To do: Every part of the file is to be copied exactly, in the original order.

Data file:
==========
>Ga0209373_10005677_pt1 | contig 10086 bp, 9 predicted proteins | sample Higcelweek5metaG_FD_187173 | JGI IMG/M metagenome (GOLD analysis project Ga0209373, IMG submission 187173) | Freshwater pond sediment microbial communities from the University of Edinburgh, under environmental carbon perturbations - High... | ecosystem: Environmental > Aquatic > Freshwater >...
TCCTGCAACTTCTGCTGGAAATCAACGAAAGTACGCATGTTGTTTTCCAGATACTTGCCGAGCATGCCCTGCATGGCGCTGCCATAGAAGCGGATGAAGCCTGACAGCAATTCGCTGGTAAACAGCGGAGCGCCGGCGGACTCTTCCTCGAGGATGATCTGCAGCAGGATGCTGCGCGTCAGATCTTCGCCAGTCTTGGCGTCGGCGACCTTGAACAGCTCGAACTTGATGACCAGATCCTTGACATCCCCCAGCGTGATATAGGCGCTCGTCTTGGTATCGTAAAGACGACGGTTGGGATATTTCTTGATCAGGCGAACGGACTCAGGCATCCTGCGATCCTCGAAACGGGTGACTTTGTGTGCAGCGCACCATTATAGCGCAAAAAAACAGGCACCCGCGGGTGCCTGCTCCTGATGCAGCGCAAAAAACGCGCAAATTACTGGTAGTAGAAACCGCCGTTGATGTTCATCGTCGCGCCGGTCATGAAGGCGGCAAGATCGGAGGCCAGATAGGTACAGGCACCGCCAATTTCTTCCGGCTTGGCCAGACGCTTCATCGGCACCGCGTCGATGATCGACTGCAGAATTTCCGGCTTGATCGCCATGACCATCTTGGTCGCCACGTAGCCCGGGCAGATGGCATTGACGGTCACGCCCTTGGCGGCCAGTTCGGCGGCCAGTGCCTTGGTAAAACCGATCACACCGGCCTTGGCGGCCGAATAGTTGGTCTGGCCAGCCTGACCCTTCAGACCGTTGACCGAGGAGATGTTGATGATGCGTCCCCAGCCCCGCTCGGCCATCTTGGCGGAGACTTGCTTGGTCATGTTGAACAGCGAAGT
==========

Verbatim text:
>Ga0209373_10005677_pt1 | contig 10086 bp, 9 predicted proteins | sample Higcelweek5metaG_FD_187173 | JGI IMG/M metagenome (GOLD analysis project Ga0209373, IMG submission 187173) | Freshwater pond sediment microbial communities from the University of Edinburgh, under environmental carbon perturbations - High... | ecosystem: Environmental > Aquatic > Freshwater >...
TCCTGCAACTTCTGCTGGAAATCAACGAAAGTACGCATGTTGTTTTCCAGATACTTGCCGAGCATGCCCTGCATGGCGCTGCCATAGAAGCGGATGAAGCCTGACAGCAATTCGCTGGTAAACAGCGGAGCGCCGGCGGACTCTTCCTCGAGGATGATCTGCAGCAGGATGCTGCGCGTCAGATCTTCGCCAGTCTTGGCGTCGGCGACCTTGAACAGCTCGAACTTGATGACCAGATCCTTGACATCCCCCAGCGTGATATAGGCGCTCGTCTTGGTATCGTAAAGACGACGGTTGGGATATTTCTTGATCAGGCGAACGGACTCAGGCATCCTGCGATCCTCGAAACGGGTGACTTTGTGTGCAGCGCACCATTATAGCGCAAAAAAACAGGCACCCGCGGGTGCCTGCTCCTGATGCAGCGCAAAAAACGCGCAAATTACTGGTAGTAGAAACCGCCGTTGATGTTCATCGTCGCGCCGGTCATGAAGGCGGCAAGATCGGAGGCCAGATAGGTACAGGCACCGCCAATTTCTTCCGGCTTGGCCAGACGCTTCATCGGCACCGCGTCGATGATCGACTGCAGAATTTCCGGCTTGATCGCCATGACCATCTTGGTCGCCACGTAGCCCGGGCAGATGGCATTGACGGTCACGCCCTTGGCGGCCAGTTCGGCGGCCAGTGCCTTGGTAAAACCGATCACACCGGCCTTGGCGGCCGAATAGTTGGTCTGGCCAGCCTGACCCTTCAGACCGTTGACCGAGGAGATGTTGATGATGCGTCCCCAGCCCCGCTCGGCCATCTTGGCGGAGACTTGCTTGGTCATGTTGAACAGCGAAGT